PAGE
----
Brotherton’s maiden novel is alternately joyous, wise, wicked, creepy, fun, and compelling, and its three distinct parts vary so wildly in tone and mood that you’ll wonder if all this goodness can come from the same writer. The first is a gloriously madcap adventure starring Merton and his BFF, Coaler. Merton is so far down on his luck that he’s been reduced to selling pints of blood. He’s soon mysteriously recruited as a vampire hunter by “The Bureau” which, Merton happily finds out, encourages him “to pillage and plunder after you reclaim the target.” After Coaler gets as good at plundering as Merton gets at reclaiming, the two settle into a comfortable, if twisted, routine. Their adventures share a fun, testosterone-y energy that’s akin to that in David Wong’s This Book is Full of Spiders. In part two, however, Brotherton kills the buzz as fast as an overachieving cop at spring break. Without spoiling the surprise, the ending is disturbing and unsettling; gross sans gore and familiar without tropes. Readers will be challenged by bleak implications about belief and mistakes. Part three finds Merton—somewhat mystically—joining these two worlds and accomplishing his own personal fulfillment. Wonderfully dynamic and personable, Merton is an entirely different person by the end—and yet he’s still that dude we liked from the beginning.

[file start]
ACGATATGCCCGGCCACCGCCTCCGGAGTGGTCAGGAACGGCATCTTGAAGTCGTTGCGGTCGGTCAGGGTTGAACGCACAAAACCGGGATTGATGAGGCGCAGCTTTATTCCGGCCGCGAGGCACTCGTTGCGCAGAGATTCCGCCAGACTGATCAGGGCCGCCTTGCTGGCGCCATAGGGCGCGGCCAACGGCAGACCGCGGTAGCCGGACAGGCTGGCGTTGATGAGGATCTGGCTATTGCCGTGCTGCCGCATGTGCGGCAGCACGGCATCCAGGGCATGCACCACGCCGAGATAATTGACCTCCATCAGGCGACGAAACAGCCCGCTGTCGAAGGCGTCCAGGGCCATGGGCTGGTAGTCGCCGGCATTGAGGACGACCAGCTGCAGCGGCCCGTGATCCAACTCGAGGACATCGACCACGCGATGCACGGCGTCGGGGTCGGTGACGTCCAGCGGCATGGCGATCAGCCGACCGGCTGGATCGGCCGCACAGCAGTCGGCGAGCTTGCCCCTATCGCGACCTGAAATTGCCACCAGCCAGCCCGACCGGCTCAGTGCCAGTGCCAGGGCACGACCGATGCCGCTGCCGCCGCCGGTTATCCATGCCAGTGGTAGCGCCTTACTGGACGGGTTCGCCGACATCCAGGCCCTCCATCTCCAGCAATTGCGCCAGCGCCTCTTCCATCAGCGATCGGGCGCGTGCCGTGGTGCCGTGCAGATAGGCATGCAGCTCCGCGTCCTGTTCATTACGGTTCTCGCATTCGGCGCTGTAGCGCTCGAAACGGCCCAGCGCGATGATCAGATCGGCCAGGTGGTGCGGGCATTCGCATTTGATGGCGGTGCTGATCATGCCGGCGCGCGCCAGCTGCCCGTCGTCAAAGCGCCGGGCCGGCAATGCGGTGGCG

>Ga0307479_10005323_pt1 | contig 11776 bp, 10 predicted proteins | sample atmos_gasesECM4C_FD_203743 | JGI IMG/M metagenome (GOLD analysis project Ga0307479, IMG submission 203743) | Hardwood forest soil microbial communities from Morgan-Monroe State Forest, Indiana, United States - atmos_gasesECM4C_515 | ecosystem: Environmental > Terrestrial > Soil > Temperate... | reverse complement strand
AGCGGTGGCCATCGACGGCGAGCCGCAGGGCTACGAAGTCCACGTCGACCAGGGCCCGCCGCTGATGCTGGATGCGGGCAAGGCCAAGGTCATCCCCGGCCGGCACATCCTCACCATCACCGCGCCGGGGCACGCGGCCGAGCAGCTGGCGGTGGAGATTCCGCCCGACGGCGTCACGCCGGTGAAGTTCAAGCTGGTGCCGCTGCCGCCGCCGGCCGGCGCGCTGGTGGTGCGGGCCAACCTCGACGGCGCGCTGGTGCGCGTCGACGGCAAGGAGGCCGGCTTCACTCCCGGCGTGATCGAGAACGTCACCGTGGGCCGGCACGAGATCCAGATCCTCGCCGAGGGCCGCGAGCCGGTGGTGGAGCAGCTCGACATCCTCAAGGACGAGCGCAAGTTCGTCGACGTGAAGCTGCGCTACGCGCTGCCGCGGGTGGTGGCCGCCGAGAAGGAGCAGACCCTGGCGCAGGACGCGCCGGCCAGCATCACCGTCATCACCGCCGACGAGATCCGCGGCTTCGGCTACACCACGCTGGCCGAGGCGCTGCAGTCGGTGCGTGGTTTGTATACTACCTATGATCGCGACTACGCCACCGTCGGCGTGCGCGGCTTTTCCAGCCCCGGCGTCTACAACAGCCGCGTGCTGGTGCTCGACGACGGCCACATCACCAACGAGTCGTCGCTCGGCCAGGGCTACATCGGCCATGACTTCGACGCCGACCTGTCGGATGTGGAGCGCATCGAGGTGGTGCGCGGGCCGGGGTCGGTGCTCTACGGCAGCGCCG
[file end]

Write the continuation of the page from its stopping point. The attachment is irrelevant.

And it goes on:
Grossman, Paul. The Sleepwalkers. St. Martin’s, dist. by MacMillan. 2010. 320p. ISBN 9780312601904. $24.99 FIC